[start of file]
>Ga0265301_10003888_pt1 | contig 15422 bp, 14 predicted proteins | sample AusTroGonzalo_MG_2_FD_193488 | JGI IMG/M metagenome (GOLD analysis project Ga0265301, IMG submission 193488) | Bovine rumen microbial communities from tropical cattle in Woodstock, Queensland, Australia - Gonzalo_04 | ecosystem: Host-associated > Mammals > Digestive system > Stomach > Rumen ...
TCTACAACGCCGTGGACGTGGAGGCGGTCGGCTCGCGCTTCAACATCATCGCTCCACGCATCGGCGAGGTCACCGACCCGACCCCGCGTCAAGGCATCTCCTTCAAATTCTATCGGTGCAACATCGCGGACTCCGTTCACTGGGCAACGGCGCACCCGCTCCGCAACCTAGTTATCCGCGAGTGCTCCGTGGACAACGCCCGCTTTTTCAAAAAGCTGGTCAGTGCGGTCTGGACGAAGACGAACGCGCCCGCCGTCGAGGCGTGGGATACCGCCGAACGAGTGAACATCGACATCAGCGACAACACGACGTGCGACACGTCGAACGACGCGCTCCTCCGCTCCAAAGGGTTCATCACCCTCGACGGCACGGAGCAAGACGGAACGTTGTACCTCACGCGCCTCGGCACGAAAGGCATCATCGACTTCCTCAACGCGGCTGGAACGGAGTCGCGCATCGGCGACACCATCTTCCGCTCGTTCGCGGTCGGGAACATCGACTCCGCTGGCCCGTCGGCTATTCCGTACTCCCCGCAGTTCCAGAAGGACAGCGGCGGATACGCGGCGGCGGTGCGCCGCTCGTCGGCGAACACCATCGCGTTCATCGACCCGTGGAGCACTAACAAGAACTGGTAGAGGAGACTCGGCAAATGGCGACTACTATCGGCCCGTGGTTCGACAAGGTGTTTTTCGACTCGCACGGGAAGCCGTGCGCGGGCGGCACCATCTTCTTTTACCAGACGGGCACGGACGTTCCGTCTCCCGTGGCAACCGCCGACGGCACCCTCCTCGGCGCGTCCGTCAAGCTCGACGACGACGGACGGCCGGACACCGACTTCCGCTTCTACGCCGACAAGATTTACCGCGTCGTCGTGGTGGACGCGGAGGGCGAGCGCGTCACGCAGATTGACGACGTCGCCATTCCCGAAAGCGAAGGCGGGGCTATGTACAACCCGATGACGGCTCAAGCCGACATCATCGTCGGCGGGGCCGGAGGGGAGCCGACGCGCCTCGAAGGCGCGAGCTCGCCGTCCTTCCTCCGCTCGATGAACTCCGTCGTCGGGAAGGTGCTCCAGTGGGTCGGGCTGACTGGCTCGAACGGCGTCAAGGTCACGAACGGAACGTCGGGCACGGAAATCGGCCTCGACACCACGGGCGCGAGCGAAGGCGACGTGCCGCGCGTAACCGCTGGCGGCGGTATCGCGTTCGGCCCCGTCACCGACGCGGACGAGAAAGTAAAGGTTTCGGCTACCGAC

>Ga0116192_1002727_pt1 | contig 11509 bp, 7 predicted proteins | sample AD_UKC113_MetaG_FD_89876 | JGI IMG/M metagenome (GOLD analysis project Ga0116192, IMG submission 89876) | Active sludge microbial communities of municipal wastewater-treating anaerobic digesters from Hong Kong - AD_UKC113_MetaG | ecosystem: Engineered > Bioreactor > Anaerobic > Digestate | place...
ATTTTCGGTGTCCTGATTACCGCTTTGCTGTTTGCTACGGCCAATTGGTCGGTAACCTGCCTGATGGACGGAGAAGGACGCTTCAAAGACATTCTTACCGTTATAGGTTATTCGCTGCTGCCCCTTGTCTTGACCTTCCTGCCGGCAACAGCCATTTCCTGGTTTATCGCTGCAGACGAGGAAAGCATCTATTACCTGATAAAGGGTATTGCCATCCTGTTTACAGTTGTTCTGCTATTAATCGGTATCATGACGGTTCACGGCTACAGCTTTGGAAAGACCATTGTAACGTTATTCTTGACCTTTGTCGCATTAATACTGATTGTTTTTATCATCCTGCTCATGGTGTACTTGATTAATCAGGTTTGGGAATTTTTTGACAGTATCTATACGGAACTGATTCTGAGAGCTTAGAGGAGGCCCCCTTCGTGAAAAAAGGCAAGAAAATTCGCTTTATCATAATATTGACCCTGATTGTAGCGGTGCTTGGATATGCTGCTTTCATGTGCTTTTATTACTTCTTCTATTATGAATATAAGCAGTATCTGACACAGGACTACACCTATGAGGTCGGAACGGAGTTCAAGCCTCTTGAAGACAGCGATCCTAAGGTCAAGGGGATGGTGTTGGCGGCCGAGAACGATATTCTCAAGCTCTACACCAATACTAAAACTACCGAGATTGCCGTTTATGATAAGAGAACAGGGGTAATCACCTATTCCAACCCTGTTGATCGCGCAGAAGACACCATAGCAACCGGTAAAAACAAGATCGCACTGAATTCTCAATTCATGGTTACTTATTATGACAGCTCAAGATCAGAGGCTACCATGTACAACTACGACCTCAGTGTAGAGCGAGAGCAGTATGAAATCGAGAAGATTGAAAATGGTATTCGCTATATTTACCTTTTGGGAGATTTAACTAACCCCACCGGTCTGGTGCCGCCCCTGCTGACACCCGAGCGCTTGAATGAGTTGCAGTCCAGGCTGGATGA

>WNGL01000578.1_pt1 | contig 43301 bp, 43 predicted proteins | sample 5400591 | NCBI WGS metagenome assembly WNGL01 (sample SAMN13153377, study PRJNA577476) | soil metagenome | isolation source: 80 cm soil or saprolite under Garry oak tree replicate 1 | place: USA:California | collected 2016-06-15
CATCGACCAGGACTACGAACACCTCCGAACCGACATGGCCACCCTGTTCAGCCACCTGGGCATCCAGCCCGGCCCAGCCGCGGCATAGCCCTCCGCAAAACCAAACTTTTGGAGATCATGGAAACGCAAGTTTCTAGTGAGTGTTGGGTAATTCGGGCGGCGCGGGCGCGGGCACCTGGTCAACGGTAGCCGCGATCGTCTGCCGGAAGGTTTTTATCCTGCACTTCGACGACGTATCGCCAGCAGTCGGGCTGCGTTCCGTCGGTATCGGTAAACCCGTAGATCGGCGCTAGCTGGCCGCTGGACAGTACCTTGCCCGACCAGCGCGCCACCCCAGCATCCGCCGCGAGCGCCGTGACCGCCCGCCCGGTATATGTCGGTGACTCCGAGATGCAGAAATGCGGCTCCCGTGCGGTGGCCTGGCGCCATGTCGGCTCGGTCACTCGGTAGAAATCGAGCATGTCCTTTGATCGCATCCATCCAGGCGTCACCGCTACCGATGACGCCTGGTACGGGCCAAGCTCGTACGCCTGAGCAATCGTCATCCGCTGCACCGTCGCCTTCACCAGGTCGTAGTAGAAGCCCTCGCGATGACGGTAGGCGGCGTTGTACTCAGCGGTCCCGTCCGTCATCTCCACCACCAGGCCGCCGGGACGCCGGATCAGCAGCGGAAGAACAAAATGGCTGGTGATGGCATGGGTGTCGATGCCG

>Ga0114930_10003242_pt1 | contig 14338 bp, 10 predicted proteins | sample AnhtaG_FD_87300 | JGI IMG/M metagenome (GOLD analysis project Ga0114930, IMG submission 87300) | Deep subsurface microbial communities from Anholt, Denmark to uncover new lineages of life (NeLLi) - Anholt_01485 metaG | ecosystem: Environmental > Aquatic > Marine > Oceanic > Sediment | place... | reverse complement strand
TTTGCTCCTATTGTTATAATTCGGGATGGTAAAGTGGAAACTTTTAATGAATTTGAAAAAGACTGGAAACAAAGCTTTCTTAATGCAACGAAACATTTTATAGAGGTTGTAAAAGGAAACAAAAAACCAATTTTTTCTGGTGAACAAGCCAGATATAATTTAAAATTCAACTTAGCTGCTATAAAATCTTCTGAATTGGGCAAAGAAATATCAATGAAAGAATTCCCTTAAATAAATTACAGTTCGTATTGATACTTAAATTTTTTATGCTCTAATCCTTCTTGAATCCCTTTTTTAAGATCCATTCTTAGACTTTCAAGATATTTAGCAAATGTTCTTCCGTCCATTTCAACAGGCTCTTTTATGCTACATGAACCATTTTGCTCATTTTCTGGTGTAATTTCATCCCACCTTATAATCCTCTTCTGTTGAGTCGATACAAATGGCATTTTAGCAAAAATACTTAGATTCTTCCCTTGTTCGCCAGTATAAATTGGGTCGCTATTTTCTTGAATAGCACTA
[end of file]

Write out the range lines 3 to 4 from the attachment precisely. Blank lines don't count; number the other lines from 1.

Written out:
>Ga0116192_1002727_pt1 | contig 11509 bp, 7 predicted proteins | sample AD_UKC113_MetaG_FD_89876 | JGI IMG/M metagenome (GOLD analysis project Ga0116192, IMG submission 89876) | Active sludge microbial communities of municipal wastewater-treating anaerobic digesters from Hong Kong - AD_UKC113_MetaG | ecosystem: Engineered > Bioreactor > Anaerobic > Digestate | place...
ATTTTCGGTGTCCTGATTACCGCTTTGCTGTTTGCTACGGCCAATTGGTCGGTAACCTGCCTGATGGACGGAGAAGGACGCTTCAAAGACATTCTTACCGTTATAGGTTATTCGCTGCTGCCCCTTGTCTTGACCTTCCTGCCGGCAACAGCCATTTCCTGGTTTATCGCTGCAGACGAGGAAAGCATCTATTACCTGATAAAGGGTATTGCCATCCTGTTTACAGTTGTTCTGCTATTAATCGGTATCATGACGGTTCACGGCTACAGCTTTGGAAAGACCATTGTAACGTTATTCTTGACCTTTGTCGCATTAATACTGATTGTTTTTATCATCCTGCTCATGGTGTACTTGATTAATCAGGTTTGGGAATTTTTTGACAGTATCTATACGGAACTGATTCTGAGAGCTTAGAGGAGGCCCCCTTCGTGAAAAAAGGCAAGAAAATTCGCTTTATCATAATATTGACCCTGATTGTAGCGGTGCTTGGATATGCTGCTTTCATGTGCTTTTATTACTTCTTCTATTATGAATATAAGCAGTATCTGACACAGGACTACACCTATGAGGTCGGAACGGAGTTCAAGCCTCTTGAAGACAGCGATCCTAAGGTCAAGGGGATGGTGTTGGCGGCCGAGAACGATATTCTCAAGCTCTACACCAATACTAAAACTACCGAGATTGCCGTTTATGATAAGAGAACAGGGGTAATCACCTATTCCAACCCTGTTGATCGCGCAGAAGACACCATAGCAACCGGTAAAAACAAGATCGCACTGAATTCTCAATTCATGGTTACTTATTATGACAGCTCAAGATCAGAGGCTACCATGTACAACTACGACCTCAGTGTAGAGCGAGAGCAGTATGAAATCGAGAAGATTGAAAATGGTATTCGCTATATTTACCTTTTGGGAGATTTAACTAACCCCACCGGTCTGGTGCCGCCCCTGCTGACACCCGAGCGCTTGAATGAGTTGCAGTCCAGGCTGGATGA